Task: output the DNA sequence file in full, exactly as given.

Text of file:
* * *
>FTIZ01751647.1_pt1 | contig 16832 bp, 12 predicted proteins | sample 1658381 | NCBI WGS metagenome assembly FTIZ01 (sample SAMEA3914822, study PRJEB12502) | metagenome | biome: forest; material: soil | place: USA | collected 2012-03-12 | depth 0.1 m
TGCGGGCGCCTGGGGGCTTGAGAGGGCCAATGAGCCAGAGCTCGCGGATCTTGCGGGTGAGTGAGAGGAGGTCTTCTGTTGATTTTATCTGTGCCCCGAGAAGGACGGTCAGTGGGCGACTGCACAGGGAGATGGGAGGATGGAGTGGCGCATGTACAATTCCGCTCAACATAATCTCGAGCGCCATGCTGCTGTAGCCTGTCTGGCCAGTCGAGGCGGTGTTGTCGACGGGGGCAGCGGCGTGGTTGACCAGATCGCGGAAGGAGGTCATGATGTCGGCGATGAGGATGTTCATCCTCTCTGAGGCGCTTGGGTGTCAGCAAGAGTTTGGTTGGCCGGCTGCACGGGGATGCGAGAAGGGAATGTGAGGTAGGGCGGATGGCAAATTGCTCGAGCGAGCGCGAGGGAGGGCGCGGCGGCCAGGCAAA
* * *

>FTIZ01751647.1_pt1 | contig 16832 bp, 12 predicted proteins | sample 1658381 | NCBI WGS metagenome assembly FTIZ01 (sample SAMEA3914822, study PRJEB12502) | metagenome | biome: forest; material: soil | place: USA | collected 2012-03-12 | depth 0.1 m
TGCGGGCGCCTGGGGGCTTGAGAGGGCCAATGAGCCAGAGCTCGCGGATCTTGCGGGTGAGTGAGAGGAGGTCTTCTGTTGATTTTATCTGTGCCCCGAGAAGGACGGTCAGTGGGCGACTGCACAGGGAGATGGGAGGATGGAGTGGCGCATGTACAATTCCGCTCAACATAATCTCGAGCGCCATGCTGCTGTAGCCTGTCTGGCCAGTCGAGGCGGTGTTGTCGACGGGGGCAGCGGCGTGGTTGACCAGATCGCGGAAGGAGGTCATGATGTCGGCGATGAGGATGTTCATCCTCTCTGAGGCGCTTGGGTGTCAGCAAGAGTTTGGTTGGCCGGCTGCACGGGGATGCGAGAAGGGAATGTGAGGTAGGGCGGATGGCAAATTGCTCGAGCGAGCGCGAGGGAGGGCGCGGCGGCCAGGCAAA